“One thing that I will add, this is not in the motion, but I do want to let Council know that I’m a member of the Ontario Big City Mayors’ Caucus. This represents the mayors of the 29 largest cities in Ontario. Every one of us have asked the province for an emergency summit with the province to deal with this issue,” Mayor Paterson said as he spoke to the motion prior to voting. “So I am hopeful that we can press for real change. I just want you to know that there is advocacy that is happening, but I think having Council support, which is what this motion is talking about, being able to make sure that we are all united when I’m talking to the province would be very, very helpful for me. So I would certainly appreciate Council support of this motion.”
Councillors around the horseshoe spoke enthusiastically in favour of the motion.
“One of the things that certainly we’ve struggled with this evening is engendering some hope for change,” said Councillor Conny Glenn. “I had opportunity in the City of Toronto to chair a board for youth mental health agency that was working at a time when there was definitely not a lot of funding but better funding [than there is now]. To see youth come into a shelter, be transitioned into a group home, be counselled… and then be transitioned into their own living space. It can be done, but it takes the support that we’re asking for from the province. So, I can speak to how powerful it is when we get the right health care professionals, social workers at the table to be able to manage these situations. So, I’m really hopeful that what we’re going to get out of your summit, out of reaching out to the province, is that they will recognize that this can be done.”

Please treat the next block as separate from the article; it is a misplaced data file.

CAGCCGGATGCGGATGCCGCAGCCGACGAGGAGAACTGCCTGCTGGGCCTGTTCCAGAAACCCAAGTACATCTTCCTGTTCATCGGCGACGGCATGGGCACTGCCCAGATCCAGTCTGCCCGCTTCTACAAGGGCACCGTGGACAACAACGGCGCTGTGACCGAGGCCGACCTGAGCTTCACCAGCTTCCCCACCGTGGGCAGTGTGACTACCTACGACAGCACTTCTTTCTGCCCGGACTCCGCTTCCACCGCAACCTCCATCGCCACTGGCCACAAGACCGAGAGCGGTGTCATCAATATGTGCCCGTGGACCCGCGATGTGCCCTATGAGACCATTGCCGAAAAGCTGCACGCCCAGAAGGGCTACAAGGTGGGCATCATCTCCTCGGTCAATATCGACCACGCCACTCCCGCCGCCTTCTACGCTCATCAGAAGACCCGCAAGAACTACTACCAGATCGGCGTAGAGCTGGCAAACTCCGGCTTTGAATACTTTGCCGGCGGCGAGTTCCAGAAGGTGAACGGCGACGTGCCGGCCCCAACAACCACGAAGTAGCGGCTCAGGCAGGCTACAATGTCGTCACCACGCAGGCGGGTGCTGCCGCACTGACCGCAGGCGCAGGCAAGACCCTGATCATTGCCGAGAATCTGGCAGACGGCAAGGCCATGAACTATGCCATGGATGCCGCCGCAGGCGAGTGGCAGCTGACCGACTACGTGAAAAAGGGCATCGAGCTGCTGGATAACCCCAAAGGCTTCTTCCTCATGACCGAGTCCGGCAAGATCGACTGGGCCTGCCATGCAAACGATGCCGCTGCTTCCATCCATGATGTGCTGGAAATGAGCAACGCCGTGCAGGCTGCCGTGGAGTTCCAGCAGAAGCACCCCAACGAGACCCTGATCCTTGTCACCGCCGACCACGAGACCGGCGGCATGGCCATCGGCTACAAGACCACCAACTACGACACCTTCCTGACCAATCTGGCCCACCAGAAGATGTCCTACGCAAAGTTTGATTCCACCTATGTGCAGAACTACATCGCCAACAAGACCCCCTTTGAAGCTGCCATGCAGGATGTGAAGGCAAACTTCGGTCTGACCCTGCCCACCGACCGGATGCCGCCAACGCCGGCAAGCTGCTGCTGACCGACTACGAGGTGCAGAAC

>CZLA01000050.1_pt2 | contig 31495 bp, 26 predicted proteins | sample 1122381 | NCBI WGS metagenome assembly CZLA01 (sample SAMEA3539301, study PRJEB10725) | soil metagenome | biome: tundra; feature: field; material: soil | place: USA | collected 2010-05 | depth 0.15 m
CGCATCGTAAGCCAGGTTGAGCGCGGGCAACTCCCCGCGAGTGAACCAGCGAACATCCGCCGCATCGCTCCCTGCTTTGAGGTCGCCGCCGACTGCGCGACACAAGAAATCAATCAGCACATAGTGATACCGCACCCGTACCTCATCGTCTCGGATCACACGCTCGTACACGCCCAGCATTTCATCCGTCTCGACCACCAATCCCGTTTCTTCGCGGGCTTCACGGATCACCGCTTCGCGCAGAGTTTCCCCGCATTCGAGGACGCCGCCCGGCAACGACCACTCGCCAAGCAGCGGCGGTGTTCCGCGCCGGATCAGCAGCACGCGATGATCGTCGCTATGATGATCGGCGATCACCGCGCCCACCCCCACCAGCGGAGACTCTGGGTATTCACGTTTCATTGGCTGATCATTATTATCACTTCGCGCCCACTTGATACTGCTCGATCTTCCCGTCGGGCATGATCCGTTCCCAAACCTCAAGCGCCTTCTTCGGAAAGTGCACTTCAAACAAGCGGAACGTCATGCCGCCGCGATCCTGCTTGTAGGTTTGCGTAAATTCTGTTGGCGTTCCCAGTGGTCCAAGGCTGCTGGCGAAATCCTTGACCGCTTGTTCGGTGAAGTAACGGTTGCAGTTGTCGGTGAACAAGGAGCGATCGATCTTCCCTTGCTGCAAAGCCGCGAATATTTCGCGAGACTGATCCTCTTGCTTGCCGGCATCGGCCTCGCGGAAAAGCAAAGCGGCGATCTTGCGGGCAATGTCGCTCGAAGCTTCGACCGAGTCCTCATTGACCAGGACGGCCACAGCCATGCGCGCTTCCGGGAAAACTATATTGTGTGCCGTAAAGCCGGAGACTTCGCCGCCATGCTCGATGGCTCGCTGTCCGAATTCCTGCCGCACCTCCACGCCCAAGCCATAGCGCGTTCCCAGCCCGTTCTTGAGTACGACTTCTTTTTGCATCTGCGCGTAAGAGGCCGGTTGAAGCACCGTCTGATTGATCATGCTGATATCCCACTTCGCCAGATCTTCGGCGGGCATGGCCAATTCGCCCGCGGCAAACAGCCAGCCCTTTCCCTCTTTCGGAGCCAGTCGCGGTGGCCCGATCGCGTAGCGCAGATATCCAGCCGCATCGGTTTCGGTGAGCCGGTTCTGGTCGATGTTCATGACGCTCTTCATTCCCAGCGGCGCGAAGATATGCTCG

“I support this motion, both in spirit and intent,” said Councillor Brandon Tozzo, “and I’d like to just recognize the effort that the mayor has made in the past few years at advocating for this city, and I don’t think anyone around this horseshoe table doubts the commitment that you have made for this unhoused community or the Integrated Care Hub… I don’t like slapping a bandaid here and slapping a bandaid there. We don’t have the resources. We don’t have the ability. Nobody, I think, who voted for the previous motion… believes that the City can provide those long term services… I no longer want bandages, I want solutions.”